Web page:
Old fellow, it is time you were getting settled and married, and were driving your stakes for life. Resolve to make your pitch this fall. Then if you want to spend another winter in Washington do it, but you won’t. The telegraph is killing Washington letters but making alive western papers by enabling them to anticipate the seaport papers in news… improve it. Yours unwell, in debt, &c. H. Greeley.”
Greely left the poverty of his New England youth to find his fortune in New York City, working his way up from printer’s apprentice to publisher of the influential New York Tribune, which he founded in 1841 and which became one of the nation’s foremost newspapers with Greeley himself one of America’s greatest moral leaders. An intellectual and idealist, Greely promoted all manner of reform philosophies in his paper including pacifism, feminism, unionization, and regulation of labor (to the point of hiring Karl Marx as a Tribune foreign correspondent!). Among his editorial points of view, was the notion that the unemployed, immigrants and others seeking opportunity should settle in the American West. On the subject, he wrote “Fly, scatter through the country, go to the Great West, anything rather than remain here... the West is the true destination,” and, addressing Civil War veterans in 1865, “Washington is not a place to live in. The rents are high, the food is bad, the dust is disgusting and the morals are deplorable. Go West, young man, go West and grow up with the country,” (Horace Greeley: Champion of American Freedom, Williams).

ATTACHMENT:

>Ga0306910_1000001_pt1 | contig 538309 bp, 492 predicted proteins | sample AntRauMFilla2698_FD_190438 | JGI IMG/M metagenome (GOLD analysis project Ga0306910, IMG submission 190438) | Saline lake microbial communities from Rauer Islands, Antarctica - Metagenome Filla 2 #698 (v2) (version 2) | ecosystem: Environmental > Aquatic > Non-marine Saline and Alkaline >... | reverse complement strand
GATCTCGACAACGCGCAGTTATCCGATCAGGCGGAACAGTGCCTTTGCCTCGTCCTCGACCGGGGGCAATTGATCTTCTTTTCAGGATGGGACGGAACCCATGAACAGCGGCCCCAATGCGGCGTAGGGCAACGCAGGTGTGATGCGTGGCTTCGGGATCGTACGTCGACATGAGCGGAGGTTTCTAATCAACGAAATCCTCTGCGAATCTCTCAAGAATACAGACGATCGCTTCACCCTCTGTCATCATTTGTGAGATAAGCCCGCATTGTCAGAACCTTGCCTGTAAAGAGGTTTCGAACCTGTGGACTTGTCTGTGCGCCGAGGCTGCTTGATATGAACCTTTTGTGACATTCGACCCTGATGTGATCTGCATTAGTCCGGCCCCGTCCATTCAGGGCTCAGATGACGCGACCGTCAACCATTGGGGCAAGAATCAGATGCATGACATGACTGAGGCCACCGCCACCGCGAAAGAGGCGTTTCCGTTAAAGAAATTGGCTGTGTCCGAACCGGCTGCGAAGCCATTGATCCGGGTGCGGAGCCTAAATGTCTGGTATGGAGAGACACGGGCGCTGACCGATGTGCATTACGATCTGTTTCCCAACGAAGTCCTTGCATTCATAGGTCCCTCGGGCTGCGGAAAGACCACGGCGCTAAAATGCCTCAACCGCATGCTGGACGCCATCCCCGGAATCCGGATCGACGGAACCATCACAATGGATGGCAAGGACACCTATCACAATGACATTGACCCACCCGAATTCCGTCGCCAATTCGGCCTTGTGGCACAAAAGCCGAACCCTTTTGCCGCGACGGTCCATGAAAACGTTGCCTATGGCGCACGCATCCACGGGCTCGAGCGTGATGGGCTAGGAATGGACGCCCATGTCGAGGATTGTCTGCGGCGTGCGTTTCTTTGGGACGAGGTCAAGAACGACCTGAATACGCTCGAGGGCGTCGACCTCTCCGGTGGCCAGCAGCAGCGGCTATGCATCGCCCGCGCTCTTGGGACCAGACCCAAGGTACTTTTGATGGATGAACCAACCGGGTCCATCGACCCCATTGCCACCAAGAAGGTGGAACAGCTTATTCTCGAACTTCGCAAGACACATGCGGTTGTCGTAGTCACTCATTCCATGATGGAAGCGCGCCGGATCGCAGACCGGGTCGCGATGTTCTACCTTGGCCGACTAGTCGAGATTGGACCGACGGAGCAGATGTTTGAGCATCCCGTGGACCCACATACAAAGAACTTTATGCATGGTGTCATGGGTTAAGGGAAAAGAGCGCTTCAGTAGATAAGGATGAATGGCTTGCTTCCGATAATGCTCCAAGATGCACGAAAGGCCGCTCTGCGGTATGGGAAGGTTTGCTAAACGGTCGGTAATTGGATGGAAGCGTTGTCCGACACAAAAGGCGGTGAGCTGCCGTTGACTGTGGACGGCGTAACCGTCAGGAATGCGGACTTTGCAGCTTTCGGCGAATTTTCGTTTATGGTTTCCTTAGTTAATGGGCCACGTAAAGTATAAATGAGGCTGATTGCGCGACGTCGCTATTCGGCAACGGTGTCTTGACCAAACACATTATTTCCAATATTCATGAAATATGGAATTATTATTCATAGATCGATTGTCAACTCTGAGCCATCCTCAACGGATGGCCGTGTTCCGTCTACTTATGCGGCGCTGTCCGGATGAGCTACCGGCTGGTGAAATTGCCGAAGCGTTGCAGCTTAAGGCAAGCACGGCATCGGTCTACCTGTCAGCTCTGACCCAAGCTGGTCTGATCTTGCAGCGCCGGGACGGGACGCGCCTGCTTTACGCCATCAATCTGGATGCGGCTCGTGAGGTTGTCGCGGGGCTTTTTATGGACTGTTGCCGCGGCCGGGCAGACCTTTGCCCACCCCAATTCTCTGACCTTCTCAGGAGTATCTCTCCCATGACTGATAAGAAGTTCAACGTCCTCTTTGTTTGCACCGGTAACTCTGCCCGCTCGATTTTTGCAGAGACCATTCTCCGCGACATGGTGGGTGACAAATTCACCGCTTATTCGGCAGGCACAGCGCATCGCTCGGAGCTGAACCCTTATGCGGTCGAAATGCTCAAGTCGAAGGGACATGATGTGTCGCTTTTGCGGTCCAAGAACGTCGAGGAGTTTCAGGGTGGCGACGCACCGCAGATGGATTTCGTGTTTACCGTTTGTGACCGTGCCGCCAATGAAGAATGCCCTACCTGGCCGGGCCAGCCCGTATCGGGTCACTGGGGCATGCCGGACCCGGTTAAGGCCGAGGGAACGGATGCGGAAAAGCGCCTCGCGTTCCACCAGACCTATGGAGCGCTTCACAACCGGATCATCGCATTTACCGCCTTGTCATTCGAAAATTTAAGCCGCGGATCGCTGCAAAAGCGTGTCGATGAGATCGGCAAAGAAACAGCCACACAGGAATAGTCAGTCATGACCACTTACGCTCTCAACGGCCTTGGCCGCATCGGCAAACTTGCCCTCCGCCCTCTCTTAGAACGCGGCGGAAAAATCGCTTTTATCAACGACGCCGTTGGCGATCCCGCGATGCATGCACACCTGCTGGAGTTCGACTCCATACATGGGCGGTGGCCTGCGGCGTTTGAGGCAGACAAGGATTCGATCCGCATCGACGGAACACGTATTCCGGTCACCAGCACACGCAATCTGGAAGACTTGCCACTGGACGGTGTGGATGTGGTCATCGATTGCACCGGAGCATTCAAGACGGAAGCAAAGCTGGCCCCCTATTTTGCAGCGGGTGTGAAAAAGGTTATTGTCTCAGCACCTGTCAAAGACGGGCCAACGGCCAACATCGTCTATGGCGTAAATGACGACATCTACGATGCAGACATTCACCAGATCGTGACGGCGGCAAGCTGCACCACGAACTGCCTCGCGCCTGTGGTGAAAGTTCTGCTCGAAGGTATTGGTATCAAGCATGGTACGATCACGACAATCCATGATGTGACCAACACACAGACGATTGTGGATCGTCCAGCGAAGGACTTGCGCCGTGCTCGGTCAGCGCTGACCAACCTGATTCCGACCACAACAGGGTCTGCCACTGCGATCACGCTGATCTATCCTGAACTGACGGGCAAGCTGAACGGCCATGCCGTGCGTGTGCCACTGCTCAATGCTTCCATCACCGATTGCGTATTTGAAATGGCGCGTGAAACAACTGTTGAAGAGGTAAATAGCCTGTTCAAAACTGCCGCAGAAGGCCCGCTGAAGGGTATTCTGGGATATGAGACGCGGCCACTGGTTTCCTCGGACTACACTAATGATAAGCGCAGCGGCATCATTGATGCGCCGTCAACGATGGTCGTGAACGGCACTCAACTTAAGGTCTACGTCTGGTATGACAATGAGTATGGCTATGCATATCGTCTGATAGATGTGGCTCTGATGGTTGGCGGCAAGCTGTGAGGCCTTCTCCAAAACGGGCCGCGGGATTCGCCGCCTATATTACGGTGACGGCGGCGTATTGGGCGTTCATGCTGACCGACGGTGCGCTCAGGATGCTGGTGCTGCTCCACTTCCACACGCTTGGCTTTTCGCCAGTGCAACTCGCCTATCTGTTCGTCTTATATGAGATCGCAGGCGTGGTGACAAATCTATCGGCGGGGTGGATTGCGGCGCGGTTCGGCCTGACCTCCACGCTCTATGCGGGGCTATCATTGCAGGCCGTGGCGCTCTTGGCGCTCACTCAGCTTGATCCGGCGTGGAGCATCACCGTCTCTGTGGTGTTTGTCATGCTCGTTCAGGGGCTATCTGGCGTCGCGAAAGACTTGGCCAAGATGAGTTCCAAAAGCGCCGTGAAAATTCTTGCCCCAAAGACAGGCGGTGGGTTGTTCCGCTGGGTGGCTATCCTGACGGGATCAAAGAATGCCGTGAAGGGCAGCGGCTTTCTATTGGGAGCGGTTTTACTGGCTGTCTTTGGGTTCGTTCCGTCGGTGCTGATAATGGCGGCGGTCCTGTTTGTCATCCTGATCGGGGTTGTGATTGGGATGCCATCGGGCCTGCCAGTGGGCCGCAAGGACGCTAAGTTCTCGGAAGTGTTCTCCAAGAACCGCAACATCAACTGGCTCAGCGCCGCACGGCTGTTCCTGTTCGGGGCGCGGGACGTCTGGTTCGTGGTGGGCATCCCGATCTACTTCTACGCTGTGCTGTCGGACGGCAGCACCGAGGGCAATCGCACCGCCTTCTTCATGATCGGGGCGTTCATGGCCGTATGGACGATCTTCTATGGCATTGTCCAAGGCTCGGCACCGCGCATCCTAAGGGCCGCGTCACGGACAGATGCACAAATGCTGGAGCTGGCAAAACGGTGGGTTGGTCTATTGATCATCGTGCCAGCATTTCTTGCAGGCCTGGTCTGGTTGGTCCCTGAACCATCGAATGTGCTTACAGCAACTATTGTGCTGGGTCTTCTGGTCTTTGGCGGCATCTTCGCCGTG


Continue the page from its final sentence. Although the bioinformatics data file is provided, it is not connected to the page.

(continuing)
In 1859, Greely himself had gone west to report on the need for a transcontinental railroad and promote the nascent Republican Party through speeches and lectures. From Kansas, Greeley, en route to California, boarded the newly established Overland Stage Line to Denver, at the time a bourgeoning mining camp founded as part of the Pike’s Peak Gold Rush that lasted from 1858-1861. Inspired by the land he saw around the South Platte and Cache la Poudre rivers, and proving that he was not merely paying lip service to the idea of westward expansion, Greely set about organizing a religious utopian colony in the Colorado Territory in 1869, the Union Colony of Colorado (also known as the Greeley Colony and The Union Temperance Colony). Its success, made possible by the construction of irrigation ditches, inspired some of the original colonists to establish a second community, the Fort Collins Agricultural Colony, upstream on the Poudre River, in the fall of 1872.